This Senate bill -- S. 1266, by Sen. Pat Roberts, D-Ks -- was referred to several times during the debate. It was by no means perfect from a constitutionalist point of view. For one thing, S. 1266 continues to authorize abuses already in the Patriot Act, but so does H.R. 1399. For example, under S. 1266 the FBI would be allowed to seize any business records, including those involving firearms sales, it believes might be relevant to an anti-terrorism investigation -- without seeking permission from any court. Still, it had been passed. Why the arguing at a time when Congress would normally be getting ready to adjourn if it hadn’t done so already?
Sen. Russ Feingold, the only senator to vote against the Patriot Act in 2001, explained why and at same time made it very clear who he feels is responsible for the present discord.
“The only reason we are debating this conference report in the middle of December, rather than in the middle of September or October, is because the House -- the House -- refused to appoint its conferees for three and a half months,” he said.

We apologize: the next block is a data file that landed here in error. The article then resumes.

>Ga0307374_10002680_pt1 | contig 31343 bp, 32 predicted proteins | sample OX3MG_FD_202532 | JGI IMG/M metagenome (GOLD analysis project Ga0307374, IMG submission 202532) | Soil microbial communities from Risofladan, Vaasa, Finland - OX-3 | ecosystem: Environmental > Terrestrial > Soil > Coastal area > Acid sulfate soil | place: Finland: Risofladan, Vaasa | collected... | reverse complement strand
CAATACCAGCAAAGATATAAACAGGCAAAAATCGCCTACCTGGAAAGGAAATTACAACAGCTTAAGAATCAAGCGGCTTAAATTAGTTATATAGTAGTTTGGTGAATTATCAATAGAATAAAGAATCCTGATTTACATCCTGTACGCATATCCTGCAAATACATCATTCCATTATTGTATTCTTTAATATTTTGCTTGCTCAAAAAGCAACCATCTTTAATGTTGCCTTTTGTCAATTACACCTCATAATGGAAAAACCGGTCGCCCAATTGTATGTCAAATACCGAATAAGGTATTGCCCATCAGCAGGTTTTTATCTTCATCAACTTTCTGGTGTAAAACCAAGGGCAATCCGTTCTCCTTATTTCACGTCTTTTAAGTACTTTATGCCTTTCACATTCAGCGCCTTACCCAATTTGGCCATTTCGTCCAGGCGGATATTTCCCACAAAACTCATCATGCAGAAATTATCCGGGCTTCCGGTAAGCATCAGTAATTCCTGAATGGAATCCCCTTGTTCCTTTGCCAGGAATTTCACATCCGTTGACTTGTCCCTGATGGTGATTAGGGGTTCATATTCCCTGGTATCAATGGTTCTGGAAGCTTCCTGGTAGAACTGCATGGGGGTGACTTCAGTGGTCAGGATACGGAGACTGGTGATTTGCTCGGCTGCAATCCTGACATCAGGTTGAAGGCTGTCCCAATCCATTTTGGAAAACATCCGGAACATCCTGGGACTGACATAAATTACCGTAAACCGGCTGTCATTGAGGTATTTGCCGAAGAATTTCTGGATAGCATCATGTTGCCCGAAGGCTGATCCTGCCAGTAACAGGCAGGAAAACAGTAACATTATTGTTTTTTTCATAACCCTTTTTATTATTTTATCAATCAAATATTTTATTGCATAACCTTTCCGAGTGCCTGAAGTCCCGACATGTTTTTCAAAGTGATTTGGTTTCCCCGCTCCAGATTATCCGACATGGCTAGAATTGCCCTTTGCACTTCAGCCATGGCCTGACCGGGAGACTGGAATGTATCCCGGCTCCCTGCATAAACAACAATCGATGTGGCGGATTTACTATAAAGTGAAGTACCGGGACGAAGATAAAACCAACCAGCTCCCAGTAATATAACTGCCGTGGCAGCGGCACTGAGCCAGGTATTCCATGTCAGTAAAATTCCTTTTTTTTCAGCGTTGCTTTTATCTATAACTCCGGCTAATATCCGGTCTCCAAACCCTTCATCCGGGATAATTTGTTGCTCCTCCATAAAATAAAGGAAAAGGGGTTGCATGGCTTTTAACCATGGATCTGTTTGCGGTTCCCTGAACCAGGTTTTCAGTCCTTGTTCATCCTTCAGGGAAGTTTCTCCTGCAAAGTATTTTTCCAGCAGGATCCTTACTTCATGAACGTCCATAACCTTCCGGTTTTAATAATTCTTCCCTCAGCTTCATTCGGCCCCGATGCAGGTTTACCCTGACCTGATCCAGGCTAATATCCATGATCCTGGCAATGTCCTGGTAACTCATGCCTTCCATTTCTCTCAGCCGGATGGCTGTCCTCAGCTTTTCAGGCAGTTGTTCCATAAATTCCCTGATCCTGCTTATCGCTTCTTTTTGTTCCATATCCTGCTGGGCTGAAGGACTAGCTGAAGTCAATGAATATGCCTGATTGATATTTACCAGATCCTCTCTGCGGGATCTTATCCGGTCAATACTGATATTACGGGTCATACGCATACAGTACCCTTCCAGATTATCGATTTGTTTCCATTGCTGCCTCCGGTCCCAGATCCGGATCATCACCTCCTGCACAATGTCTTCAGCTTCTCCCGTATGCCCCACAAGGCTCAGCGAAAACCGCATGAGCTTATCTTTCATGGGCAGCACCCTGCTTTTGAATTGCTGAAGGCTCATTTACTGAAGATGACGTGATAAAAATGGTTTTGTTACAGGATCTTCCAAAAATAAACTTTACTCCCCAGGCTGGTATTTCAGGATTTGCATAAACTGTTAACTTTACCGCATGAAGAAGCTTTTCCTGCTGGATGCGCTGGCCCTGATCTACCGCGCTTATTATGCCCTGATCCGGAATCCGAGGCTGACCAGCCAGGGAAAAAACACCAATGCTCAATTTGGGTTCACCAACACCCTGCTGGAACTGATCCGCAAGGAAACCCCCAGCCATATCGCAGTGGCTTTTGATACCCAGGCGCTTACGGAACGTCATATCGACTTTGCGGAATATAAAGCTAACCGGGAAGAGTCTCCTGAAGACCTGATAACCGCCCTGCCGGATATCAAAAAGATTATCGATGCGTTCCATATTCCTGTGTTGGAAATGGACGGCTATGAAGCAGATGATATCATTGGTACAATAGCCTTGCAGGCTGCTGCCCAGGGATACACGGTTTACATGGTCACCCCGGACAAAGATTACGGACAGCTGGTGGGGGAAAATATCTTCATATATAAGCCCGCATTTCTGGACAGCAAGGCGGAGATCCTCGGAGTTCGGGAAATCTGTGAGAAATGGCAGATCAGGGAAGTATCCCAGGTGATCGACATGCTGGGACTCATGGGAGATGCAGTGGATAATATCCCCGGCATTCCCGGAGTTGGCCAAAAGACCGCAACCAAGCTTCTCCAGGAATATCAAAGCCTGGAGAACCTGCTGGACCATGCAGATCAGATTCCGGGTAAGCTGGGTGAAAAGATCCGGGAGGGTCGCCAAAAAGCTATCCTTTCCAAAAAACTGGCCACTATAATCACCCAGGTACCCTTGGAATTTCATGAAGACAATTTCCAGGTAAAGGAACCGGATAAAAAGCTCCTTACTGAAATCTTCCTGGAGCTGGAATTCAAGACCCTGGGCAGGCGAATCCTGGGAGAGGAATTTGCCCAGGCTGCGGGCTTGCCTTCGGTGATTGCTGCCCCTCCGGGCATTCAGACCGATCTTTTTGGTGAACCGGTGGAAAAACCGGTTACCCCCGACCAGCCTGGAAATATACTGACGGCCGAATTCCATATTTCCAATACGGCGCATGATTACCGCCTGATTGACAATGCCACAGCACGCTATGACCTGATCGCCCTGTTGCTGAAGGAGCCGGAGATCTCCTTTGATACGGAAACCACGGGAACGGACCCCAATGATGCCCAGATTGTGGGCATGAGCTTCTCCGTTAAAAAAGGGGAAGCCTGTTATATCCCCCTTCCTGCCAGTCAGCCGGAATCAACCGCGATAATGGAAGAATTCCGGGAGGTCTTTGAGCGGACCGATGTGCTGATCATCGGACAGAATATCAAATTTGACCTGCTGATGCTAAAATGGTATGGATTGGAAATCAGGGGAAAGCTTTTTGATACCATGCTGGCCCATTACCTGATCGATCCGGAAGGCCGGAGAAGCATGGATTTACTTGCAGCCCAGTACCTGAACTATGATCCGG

Here’s what happened. In mid-July, the House and Senate each passed a Patriot Act reauthorization bill. Normally bills after passage go to a conference committee comprised of conferees, appointed by their respective houses, who try to iron out the differences between the two. In the case of the Patriot Act, although the Senate leadership designated its conferees immediately, the House did not make its appointments until Nov. 9.